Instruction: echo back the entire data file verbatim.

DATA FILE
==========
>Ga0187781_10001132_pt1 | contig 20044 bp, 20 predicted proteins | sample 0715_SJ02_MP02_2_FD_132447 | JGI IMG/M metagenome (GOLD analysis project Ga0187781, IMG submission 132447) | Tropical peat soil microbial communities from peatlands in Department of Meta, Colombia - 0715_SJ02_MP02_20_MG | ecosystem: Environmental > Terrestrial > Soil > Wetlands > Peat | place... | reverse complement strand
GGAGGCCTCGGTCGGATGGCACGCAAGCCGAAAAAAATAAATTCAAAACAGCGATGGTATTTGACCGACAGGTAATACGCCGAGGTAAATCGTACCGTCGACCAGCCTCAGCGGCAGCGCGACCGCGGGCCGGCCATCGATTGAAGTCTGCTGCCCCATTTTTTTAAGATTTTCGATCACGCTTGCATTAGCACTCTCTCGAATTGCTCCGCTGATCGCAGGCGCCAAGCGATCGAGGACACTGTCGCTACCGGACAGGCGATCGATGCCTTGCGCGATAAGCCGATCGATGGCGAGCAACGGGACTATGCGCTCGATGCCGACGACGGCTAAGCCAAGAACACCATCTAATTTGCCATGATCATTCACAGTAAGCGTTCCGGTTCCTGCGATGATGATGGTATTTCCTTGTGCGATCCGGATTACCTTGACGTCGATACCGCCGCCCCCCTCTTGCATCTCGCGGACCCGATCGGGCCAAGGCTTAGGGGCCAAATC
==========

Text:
>Ga0187781_10001132_pt1 | contig 20044 bp, 20 predicted proteins | sample 0715_SJ02_MP02_2_FD_132447 | JGI IMG/M metagenome (GOLD analysis project Ga0187781, IMG submission 132447) | Tropical peat soil microbial communities from peatlands in Department of Meta, Colombia - 0715_SJ02_MP02_20_MG | ecosystem: Environmental > Terrestrial > Soil > Wetlands > Peat | place... | reverse complement strand
GGAGGCCTCGGTCGGATGGCACGCAAGCCGAAAAAAATAAATTCAAAACAGCGATGGTATTTGACCGACAGGTAATACGCCGAGGTAAATCGTACCGTCGACCAGCCTCAGCGGCAGCGCGACCGCGGGCCGGCCATCGATTGAAGTCTGCTGCCCCATTTTTTTAAGATTTTCGATCACGCTTGCATTAGCACTCTCTCGAATTGCTCCGCTGATCGCAGGCGCCAAGCGATCGAGGACACTGTCGCTACCGGACAGGCGATCGATGCCTTGCGCGATAAGCCGATCGATGGCGAGCAACGGGACTATGCGCTCGATGCCGACGACGGCTAAGCCAAGAACACCATCTAATTTGCCATGATCATTCACAGTAAGCGTTCCGGTTCCTGCGATGATGATGGTATTTCCTTGTGCGATCCGGATTACCTTGACGTCGATACCGCCGCCCCCCTCTTGCATCTCGCGGACCCGATCGGGCCAAGGCTTAGGGGCCAAATC